Toy Ironing Board: Following in Mother’s Footsteps

Written by: Sam Nicholls - Connect with Sam at [email protected]

The Museum's child's ironing board with a mini iron and cloth on top

The South Frontenac Museum’s collection of children’s toys considers how toys are used, both historically and today, as an interactive learning and teaching tool. Small children are easily influenced through their interaction with toys – in the same way, children are influenced by the people they are surrounded with throughout their childhood. This small ironing board toy, designed to replicate an adult-sized one, would be a tool used to teach young girls about their expected responsibilities once they reached adulthood.

The roles of women in the labour force were ever-changing. Pre-dating WWI and WWII, 19th and early 20th Century Canadian women had very limited opportunities when it came to work outside their home. In rural areas, daily duties consisted of maintaining the household, assisting in tending the farm and caring for children who were too young to work themselves. In their preparation for their role as homemakers and mothers, young girls were trained in these practices in their youth. Toys such as this ironing board allowed young girls to follow in the footsteps of their Mother, falling into the pre-determined gender roles in early Canadian society.

Ironing and laundering are unique domestic chores because of their long-established presence in many cultures – everyone needs clean clothes! Early forms of laundering in the Middle Ages made use of natural resources, such as rivers, streams and rocks to wash clothes as thoroughly as possible. Often, several women would gather together and wash, making laundry a more socially oriented chore. As technology started to improve and people became more inventive with their washing methods (such as through the invention of the washtub in the 1700s), laundry became increasingly private – a washing machine could be bought and placed in someone’s home and a family did not have to rely on a public laundry outing.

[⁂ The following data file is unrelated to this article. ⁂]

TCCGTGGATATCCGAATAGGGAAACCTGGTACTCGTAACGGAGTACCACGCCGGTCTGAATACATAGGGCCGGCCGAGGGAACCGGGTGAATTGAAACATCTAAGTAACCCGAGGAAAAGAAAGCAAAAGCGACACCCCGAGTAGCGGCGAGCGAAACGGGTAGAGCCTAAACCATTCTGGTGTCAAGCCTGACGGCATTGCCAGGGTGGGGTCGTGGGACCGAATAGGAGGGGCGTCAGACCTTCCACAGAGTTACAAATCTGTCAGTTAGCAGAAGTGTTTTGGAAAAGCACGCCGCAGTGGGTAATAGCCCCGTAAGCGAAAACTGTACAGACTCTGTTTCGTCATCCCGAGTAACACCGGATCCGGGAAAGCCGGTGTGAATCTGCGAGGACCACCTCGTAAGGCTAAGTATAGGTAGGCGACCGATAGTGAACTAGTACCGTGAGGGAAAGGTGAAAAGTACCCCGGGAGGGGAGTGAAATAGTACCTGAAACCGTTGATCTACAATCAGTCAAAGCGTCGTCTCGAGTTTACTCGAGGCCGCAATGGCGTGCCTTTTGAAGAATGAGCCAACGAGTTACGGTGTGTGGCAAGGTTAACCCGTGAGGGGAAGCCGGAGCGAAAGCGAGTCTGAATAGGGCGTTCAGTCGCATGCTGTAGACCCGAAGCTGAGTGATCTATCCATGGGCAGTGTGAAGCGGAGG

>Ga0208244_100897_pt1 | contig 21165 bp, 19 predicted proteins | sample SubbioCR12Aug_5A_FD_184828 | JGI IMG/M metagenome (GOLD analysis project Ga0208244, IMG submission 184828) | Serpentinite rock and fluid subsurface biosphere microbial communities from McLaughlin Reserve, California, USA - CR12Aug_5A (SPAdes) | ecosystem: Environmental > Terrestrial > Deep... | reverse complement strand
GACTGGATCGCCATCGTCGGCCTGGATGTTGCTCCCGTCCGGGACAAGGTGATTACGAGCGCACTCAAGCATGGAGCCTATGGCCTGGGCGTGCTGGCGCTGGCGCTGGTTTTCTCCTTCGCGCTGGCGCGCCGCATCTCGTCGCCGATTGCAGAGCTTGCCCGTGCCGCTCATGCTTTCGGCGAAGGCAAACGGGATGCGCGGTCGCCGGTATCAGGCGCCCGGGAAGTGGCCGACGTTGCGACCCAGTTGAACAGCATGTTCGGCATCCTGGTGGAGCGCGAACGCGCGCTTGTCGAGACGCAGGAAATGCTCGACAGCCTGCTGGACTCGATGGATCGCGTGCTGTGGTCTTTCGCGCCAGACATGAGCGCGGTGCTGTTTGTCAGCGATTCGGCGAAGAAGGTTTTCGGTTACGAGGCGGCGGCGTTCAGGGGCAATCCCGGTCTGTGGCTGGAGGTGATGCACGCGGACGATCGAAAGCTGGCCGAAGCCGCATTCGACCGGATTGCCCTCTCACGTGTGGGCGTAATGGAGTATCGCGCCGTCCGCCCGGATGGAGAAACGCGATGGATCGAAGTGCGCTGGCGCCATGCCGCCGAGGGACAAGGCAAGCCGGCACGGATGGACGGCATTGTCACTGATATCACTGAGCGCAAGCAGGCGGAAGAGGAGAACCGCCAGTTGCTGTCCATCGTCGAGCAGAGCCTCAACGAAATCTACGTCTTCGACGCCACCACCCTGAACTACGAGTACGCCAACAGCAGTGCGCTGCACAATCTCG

Similarly, ironing has a deep-rooted and extensive history, one that could be traced back to at least 12th Century China. Predating the modernized iron was the pan iron, simply a pan filled with hot coals or rocks, pressed over stretched cloth. As blacksmithing emerged as a trade, laundresses and homemakers began to use simple forged irons, resembling the miniature one replicated in the toy set. Today, irons are much more advanced, with heat control and a steam function. Our modernized iron and folding ironing table was patented by Sarah Boone in the year 1892.

Despite the technological changes made with laundering and ironing over time, one thing remained the same: women were the sole labourers responsible for this task. As the labour industry developed after the World Wars and women demanded more engagement in paying jobs, Canada would see an increase of women as paid launderers, owners of laundromats and other domestic chores that could become profitable.

As is the case with many rural communities, old-school traditions and the separate roles of men and women remained a part of societal norms for longer than in urbanized communities. For families that owned farms, such as many those who would have lived (and continue to live in South Frontenac), the responsibility of the Mother and young daughters was to make sure the home was looked after, while the boys and men tended to the farm. Toys, such as this mock-ironing board, would have helped the Mother teach her young girls about their future responsibilities, while keeping the child occupied so she could focus on her other household duties.

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